First there was a moment of death that became a symbol, then the appearance of regarding it as nothing; then the anger; then the blaming; then the usual official reaction; then the protest and more blaming; then the verdict; then the fire and the looting; then the endless interpretations. Now we need a brand new truth. We need to be a part of it.

“After that suffering…Then they will see… “ May it be so.

Pray this week for two pastors of the United Church of Christ who have been appointed to the Ferguson Commission by the Governor of Missouri: Traci Blackmon, Pastor of Christ the King Church in Florissant, and Starsky Wilson, Pastor of St. John’s Church on North Grand and Executive Director of the Deaconess Foundation. May each of our churches lift them up in prayer this Sunday, and thankfully commission them for this special sacred ministry to which they have been called. They honor us by their faithful witness.

Pray for the young people of Ferguson and other urban neighborhoods, where the dangers of childhood and the alienation of youth are daily challenges to hope.

Pray for the shopkeepers whose life dreams are destroyed by acts of vandalism.

Pray for the residents of neighborhoods made tense and untrusting by social forces beyond their control.

Give thanks for those who are bringing help and comfort in these difficult times – our CHSSM agencies, our parish nurses, our pastors who interpret, march, comfort, preach nonviolence and seek justice, and our friends and neighbors who engage in sacred conversations about race.

This is a day for re-envisioning, for seeing what we could not see before, for gathering with one another from the four winds of our differences, for sharing and volunteering and engaging one another in the ongoing ministry we share.

Rev. Allen Fluent
Acting Conference Minister
Missouri Mid-South Conference UCC

Drop-In Resource Center for Homeless Youth “Birthed” by UCC Church

opendoorsA new community resource will soon be opening in Elk River, thanks to the initial efforts of Union Congregational Church, UCC of Elk River. Open Doors for Youth will be a resource center where homeless youth, ages 16-21, can acquire both basic needs and access to essential community services. The center will be open Mon-Fri 2-6pm and will be staffed by trained volunteers. A site has been leased and the goal is to be operational this coming February. Our new website will be up by Nov 29th – check us out! www.opendoorsforyouth.org.

This project has a strong link to our being an affirming congregation. In April of 2012 Union Congregational voted to become an Open and Affirming (ONA) church. Like other ONA churches, we began to discern what it meant to live into this covenant. Youth homelessness was already a focus our church was active in. For years our young people had been participating in Night on the Street. We had also been doing charity drives with Avenues for Homeless Youth in Minneapolis. As we looked more deeply into this topic, we discovered the disproportionate numbers of lesbian, gay, bisexual and transgender young people among the homeless youth population. National estimates are 30-40% of homeless youth identify as LGBT. We also learned LGBT individuals experiencing homelessness are often at a heightened risk of violence, abuse, and exploitation compared with their heterosexual peers. Transgender people are particularly at physical risk due to a lack of acceptance.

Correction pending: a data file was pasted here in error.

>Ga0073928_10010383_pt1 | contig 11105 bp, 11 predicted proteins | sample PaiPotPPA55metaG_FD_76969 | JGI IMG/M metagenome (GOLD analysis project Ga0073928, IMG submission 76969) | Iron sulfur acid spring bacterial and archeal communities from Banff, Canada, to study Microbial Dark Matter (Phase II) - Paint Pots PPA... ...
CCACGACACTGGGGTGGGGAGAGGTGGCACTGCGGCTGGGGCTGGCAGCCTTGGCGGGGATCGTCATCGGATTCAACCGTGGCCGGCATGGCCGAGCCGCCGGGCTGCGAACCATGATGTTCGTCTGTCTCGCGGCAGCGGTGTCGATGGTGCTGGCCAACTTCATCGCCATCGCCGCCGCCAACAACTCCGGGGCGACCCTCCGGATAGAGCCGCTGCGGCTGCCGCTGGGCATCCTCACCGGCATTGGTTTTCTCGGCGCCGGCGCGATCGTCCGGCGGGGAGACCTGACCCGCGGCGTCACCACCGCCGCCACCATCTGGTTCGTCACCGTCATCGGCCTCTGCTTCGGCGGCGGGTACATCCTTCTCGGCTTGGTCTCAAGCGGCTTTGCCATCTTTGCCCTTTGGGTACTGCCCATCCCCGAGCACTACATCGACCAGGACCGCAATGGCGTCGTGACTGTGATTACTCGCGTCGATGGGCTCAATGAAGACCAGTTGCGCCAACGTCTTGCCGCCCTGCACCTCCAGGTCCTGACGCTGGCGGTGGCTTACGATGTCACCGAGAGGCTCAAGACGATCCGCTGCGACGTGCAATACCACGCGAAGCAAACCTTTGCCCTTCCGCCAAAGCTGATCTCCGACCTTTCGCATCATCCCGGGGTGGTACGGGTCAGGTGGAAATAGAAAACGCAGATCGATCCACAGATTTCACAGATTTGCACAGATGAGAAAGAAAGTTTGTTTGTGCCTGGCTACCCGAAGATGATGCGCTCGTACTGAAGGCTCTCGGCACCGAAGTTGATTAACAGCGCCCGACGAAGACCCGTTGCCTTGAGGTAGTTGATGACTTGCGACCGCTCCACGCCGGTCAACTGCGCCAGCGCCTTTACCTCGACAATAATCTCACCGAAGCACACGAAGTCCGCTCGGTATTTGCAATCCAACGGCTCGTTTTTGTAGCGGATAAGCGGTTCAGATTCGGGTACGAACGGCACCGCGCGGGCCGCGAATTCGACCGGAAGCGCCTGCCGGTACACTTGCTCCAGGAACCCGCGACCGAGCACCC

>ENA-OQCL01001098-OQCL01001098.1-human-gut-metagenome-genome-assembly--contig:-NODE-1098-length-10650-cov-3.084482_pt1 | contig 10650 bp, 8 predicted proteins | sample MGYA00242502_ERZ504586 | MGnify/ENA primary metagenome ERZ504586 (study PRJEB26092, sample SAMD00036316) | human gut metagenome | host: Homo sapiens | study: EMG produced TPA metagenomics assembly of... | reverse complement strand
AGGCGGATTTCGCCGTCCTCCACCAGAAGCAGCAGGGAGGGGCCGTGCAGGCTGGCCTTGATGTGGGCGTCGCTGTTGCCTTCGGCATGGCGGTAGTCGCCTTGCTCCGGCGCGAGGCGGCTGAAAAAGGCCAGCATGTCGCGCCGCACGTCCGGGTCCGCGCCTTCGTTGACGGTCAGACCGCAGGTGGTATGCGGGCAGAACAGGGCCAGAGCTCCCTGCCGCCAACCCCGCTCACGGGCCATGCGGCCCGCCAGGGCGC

opendoors 2As an affirming and welcoming church, we decided to think big and find a way to meet the needs of ALL the homeless youth in our communities. After much research, we decided the best approach would be to open a drop-in resource center. Realizing that this would be a huge undertaking and one that required participation from the entire community, we decided to restructure Open Doors for Youth as a nonprofit community organization. We are partnering with Sherburne County Area United Way, our local school district, county human services, local businesses, service organizations, and individuals who share our vision of empowering all youth experiencing homelessness to shape their futures as self-sufficient and thriving adults.

If you would like further information, please contact Cheryl Wold, cherylw.opendoors@gmail.com or 763-241-0199.

Why I support Our Church’s Wider Mission

Mary Caroline Henry is a member of First United Church of Christ in Northfield, and she is also a member of the Our Church’s Wider Mission (OCWM) Subcommittee. Feeling passionate about why church members need to support OCWM, Mary talks about her personal beliefs and commitment that transcends giving beyond her church’s stewardship campaign. While supporting our own church is clearly relevant, Mary speaks about how we as a church community come together to meet larger state, national, and international needs to fulfill the broader mission of United Church of Christ. Please take a moment to watch this video to learn more about why we need every church’s involvement in Our Church’s Wider Mission. If you would like additional information or to speak with a member of the OCWM subcommittee, please contact Alison Bents in the Conference office (alisonb@uccmn.org or 612-871-0359) and she’ll be glad to help you.